Improving the outcome of bone marrow transplantation by using CD52 monoclonal antibodies to prevent graft-versus-host disease and graft rejection.
Hale G., Zhang MJ., Bunjes D., Prentice HG., Spence D., Horowitz MM., Barrett AJ., Waldmann H.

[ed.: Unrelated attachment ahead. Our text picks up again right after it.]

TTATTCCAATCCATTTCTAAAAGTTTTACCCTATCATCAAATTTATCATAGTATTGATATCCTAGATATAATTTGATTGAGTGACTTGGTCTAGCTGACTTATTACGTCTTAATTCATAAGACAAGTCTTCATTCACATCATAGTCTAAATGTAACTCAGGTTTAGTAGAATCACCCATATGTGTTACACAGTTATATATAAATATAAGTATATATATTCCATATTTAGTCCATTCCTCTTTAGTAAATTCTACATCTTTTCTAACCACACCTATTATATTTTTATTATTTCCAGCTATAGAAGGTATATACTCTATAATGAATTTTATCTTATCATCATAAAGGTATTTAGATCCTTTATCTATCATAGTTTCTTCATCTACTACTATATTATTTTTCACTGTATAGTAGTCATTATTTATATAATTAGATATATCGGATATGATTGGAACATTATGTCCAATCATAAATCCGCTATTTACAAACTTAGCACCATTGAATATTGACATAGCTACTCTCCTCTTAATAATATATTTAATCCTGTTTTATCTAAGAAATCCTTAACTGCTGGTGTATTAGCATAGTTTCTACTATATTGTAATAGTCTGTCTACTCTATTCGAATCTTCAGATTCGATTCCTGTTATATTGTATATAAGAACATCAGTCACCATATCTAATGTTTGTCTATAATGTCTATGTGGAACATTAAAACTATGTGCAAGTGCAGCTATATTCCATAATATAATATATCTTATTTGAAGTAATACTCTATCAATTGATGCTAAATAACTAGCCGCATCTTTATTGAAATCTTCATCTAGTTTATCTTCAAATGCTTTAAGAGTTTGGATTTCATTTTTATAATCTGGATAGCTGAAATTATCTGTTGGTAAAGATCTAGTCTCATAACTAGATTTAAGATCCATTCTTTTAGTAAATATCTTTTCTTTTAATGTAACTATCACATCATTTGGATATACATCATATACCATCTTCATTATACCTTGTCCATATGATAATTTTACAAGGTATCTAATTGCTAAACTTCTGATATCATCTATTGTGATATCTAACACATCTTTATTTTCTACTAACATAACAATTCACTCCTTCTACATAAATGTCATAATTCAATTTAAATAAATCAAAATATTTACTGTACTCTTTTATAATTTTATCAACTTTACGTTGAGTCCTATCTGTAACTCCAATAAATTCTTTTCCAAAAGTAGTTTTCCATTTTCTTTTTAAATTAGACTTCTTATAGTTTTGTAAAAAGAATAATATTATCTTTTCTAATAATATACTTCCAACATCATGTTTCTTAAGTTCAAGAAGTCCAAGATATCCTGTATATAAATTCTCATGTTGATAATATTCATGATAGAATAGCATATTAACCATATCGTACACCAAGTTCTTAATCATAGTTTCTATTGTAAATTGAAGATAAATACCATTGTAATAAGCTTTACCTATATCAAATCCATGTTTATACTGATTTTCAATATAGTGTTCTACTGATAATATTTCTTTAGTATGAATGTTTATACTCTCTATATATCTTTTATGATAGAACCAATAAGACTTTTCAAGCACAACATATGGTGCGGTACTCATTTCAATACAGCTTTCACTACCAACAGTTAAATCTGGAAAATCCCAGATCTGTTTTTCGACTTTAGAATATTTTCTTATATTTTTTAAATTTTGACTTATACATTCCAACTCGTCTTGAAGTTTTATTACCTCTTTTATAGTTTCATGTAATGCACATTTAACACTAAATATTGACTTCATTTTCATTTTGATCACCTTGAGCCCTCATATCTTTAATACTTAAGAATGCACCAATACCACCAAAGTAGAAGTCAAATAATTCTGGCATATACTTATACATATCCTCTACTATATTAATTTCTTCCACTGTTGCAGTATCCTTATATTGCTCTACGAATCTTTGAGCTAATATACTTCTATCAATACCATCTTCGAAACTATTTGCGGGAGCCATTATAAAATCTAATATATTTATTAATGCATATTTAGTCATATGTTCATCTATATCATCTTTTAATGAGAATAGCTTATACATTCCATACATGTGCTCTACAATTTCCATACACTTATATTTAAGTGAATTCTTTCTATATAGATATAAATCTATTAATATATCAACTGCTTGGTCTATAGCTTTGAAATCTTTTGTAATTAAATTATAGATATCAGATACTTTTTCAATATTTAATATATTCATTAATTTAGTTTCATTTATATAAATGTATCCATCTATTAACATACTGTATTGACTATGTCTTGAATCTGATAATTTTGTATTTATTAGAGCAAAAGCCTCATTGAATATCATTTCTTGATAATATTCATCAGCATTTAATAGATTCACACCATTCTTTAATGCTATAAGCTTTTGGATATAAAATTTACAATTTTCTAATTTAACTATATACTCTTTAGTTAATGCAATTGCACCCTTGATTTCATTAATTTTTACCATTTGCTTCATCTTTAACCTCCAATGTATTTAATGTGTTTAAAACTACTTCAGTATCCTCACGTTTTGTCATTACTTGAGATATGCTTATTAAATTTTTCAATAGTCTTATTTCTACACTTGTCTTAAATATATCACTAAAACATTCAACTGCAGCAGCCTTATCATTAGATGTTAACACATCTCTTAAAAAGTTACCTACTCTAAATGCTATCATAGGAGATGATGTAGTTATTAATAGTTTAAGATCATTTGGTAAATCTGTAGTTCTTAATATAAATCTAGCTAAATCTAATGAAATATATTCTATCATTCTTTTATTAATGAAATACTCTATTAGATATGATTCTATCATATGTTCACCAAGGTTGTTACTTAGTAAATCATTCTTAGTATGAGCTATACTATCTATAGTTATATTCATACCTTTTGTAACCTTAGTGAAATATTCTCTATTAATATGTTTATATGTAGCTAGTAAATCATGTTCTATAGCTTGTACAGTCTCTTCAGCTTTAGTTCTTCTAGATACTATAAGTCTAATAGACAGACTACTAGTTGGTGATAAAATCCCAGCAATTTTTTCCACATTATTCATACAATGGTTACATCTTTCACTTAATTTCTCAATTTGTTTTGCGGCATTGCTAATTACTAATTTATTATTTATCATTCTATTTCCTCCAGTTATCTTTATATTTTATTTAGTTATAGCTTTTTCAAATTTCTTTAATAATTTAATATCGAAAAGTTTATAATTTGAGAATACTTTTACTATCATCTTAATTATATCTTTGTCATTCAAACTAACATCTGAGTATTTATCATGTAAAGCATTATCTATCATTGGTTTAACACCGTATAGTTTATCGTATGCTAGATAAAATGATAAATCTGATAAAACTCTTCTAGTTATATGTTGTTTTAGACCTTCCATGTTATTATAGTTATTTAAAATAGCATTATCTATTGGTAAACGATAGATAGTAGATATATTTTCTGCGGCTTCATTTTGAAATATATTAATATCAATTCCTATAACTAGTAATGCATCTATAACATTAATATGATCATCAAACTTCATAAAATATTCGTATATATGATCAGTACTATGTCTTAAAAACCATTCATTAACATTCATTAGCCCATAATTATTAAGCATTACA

Graft-versus-host disease (GVHD) is a major cause of mortality and morbidity after allogeneic bone marrow transplantation, but can be avoided by removing T lymphocytes from the donor bone marrow. However, T-cell depletion increases the risk of graft rejection. This study examined the use of CD52 monoclonal antibodies to eliminate T cells from both donor marrow and recipient to prevent both GVHD and rejection. Seventy patients receiving HLA-identical sibling transplants for acute myelogenous leukemia (AML) in first remission were studied. An IgM (CAMPATH-1M) was used for in vitro depletion of the graft and an IgG (CAMPATH-1G) for in vivo depletion of the recipient before graft infusion. No posttransplant immunosuppression was given. Results were compared with two control groups: (1) 50 patients who received bone marrow depleted with CAMPATH-1M, but no CAMPATH-1G in vivo; and (2) 459 patients reported to the International Bone Marrow Transplant Registry (IBMTR) who received nondepleted grafts and conventional GVHD prophylaxis with cyclosporin A (CyA) and methotrexate (MTX). The incidence of acute GVHD was 4% in the treatment group compared with 35% in the CyA/MTX group (P <.001). Chronic GVHD was also exceptionally low in the treatment group (3% v 36%; P <.001). The problem of graft rejection, which had been frequent in the historic CAMPATH-1M group (31%), was largely overcome in the treatment group (6%). Thus, transplant-related mortality of the treatment group (15% at 5 years) was lower than for the CyA/MTX group (26%; P =.04). There was little difference in the risk of leukemia relapse between the treatment group (30% at 5 years) and the CyA/MTX group (29%). Survival of the treatment group at 6 months was better than the CyA/MTX group (92% v 78%), although at 5 years the difference was not significant (62% v 58%) and neither was the difference in leukemia-free survival (60% v 52%). We conclude that T-cell depletion is a useful strategy to prevent GVHD, provided that measures are taken to ensure engraftment. Using CAMPATH-1G to deplete residual host lymphocytes is a simple and practical method to do this. At least in AML, the beneficial reduction in GVHD can be achieved without an increased risk of relapse.